8 Low Maintenance Air-Purifying Plants to Transform a Home Office

Home offices don’t typically invoke imagery of lush, tropical landscapes. Nor the soothing, green foliage, the calm gurgling of a waterfall, or anything reminiscent of a recent vacation. Often, they don’t fulfill our natural and often ignored, need to commune with the natural world.

Instead, many home offices hum with the sound of an old desktop printer rocking atop its unsteady support and the slightly muffled voices of other—perhaps smaller—family members. They may be cluttered, small, or not yet fully furnished, undecorated and plain.

8 Low Maintenance Air-Purifying Plants that can Transform Your Home Office (and How to Care for Them)

But taking the time to add a few low maintenance plants can make a noticeable difference in indoor air quality, productivity, and most importantly your sense of wellbeing. Fortunately, even for the black thumbs among us, there are lots of easy to care for options that bring all the benefits of plant ownership with very little required work. Make your home office a happy and productive space with very little effort by acquiring a few green additions.

Science Supports Plant Positive Workspaces

According to a 2007 study in HortScience, the psychological benefits of indoor plants placed in a workspace includes a reduction in sick leave, increased productivity, creativity, and stress-reduction.

While we know that we should head to the park or take a walk when stressed or fatigued, many of us have never considered bringing the greenery into our workspaces. Adding plants to your home office is a simple change that can dramatically improve your workday.

And caring for your new plants is even easier when your office is in your home. There will not likely be long gaps in time when you are unable to care for them.

The benefits of having indoor plants don’t stop at psychological. There are also potent physical health benefits to bringing plants indoors. Houseplants have been shown to improve air quality and remove harmful chemicals from the air inside your home office.

In 1989, NASA conducted a landmark study, testing which plants were most effective in reducing the presence of several common indoor air pollutants such as benzene, trichloroethylene (TCE), and formaldehyde.

Five of the eight plants in this list were high achievers in the study, removing a larger percentage of these pollutants from the air. These high achievers include the peace lily, mother-in-law’s tongue, aloe vera, bamboo palm, and dracaena marginata.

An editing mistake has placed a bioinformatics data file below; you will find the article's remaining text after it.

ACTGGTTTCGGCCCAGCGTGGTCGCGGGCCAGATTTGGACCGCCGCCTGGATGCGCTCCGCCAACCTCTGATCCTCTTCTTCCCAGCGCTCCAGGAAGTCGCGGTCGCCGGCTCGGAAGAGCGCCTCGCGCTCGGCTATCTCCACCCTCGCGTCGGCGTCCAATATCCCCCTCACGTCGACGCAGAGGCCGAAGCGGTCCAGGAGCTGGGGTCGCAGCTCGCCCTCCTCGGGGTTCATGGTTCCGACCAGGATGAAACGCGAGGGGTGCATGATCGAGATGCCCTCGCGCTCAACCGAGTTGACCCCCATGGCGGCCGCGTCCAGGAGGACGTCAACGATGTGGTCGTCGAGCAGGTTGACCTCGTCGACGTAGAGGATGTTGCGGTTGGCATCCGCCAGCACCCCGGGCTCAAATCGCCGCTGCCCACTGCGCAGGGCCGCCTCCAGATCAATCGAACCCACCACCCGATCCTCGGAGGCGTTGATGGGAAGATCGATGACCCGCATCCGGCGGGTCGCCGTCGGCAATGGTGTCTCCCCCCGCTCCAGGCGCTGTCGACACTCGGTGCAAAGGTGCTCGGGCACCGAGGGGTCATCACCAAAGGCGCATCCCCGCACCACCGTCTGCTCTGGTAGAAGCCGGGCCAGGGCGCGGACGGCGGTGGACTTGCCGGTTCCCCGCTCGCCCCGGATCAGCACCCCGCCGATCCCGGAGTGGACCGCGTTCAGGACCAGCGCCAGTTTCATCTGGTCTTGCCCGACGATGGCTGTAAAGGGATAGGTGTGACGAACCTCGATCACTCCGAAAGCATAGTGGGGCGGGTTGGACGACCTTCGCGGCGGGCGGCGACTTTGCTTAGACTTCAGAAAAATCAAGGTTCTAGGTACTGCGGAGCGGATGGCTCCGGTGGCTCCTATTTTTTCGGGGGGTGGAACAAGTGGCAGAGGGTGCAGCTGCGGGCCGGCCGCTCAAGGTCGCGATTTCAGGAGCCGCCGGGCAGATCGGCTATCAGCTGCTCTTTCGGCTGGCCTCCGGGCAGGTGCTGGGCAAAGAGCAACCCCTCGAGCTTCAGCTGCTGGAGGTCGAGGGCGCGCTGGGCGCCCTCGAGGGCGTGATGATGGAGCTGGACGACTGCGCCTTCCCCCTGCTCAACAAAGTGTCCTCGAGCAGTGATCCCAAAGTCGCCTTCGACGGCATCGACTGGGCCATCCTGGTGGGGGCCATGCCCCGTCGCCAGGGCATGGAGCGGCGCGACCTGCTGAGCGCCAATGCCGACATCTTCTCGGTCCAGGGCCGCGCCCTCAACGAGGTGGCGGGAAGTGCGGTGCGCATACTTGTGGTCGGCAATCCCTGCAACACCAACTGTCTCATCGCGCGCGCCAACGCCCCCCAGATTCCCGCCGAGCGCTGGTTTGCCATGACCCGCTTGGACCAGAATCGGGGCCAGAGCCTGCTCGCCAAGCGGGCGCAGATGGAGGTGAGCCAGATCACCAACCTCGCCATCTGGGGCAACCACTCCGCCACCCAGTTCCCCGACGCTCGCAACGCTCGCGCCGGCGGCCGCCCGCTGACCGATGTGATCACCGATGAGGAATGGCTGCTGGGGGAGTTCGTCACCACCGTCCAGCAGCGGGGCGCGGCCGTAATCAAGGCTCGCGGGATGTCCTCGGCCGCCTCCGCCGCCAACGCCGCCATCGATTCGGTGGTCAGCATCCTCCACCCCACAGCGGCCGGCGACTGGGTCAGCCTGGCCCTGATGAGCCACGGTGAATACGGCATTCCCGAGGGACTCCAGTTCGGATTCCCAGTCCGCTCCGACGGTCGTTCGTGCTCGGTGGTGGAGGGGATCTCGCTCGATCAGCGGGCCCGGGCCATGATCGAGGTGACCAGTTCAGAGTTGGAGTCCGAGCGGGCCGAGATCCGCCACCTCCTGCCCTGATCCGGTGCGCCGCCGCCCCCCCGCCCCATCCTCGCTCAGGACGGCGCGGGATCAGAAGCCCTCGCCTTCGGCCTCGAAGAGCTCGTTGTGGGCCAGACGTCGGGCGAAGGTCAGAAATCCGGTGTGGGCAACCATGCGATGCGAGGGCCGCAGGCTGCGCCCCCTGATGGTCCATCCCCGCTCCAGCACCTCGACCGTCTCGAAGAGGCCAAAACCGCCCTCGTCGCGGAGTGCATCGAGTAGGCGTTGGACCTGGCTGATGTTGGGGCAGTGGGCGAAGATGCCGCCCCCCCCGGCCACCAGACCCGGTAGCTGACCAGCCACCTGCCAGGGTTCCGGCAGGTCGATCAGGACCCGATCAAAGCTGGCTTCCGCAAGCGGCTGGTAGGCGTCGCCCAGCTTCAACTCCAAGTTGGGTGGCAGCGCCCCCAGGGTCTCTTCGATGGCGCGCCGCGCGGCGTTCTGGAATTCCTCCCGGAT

There are other important ways plants help to purify the air beside removing harmful chemicals. All plants take in carbon dioxide and release oxygen. This, in turn, makes your home office feel refreshed and oxygenated. Houseplants also provide a natural way to humidify the air, creating a more comfortable indoor workspace.

#1 Peace Lily

The attractive and resilient peace lily is a great indoor houseplant and it would make a fantastic addition to any home office. Being one of the top air pollutant removing plants is not its only selling point. The peace lily allows you to have a stylish flowering plant that is best for larger workspaces. Some varieties can grow up to 50” tall.

Care: Peace lilies prefer indirect, but constant sunlight. Placing them a few feet away from a north or west facing window is best. They prefer temperatures between 65°F and 80°F, so keep them away from drafty windows in the winter. The peace lily can even tell you when it needs water! You’ll notice a slight droop to the leaves when it’s time for the next misting.

 #2 Mother-in-Law’s Tongue

It might not have the friendliest sounding name on this list, but the mother-in-law’s tongue is actually low-maintenance and easy on the eyes. Not to mention extraordinarily quiet. This easy to care for plant has long, upright leaves that boast beautiful, white striped edges with deep green interiors. Smaller varieties can grow up to 1’ while larger plants used for outdoor landscaping can grow up to 8’.

Care: Like the peace lily, mother-in-law tongues prefer indirect but constant sunlight, which means they need to be placed in a bright room a few feet away from the window. Mother-in-law tongues prefer drier soil, so water only when the soil becomes dry to the touch. Soil should be well-drained in order to keep roots dry and prevent root rot.

#3 Aloe Vera

The aloe plant is an ultra-low-maintenance home office plant. This guy will live happily alongside even the blackest of thumbs. Since they tend to grow more slowly when placed indoors, you won’t have to worry about them taking over your office any time soon.

And the best part about having an aloe plant within arms reach: instant access to treatment for those frequent late-night papercuts.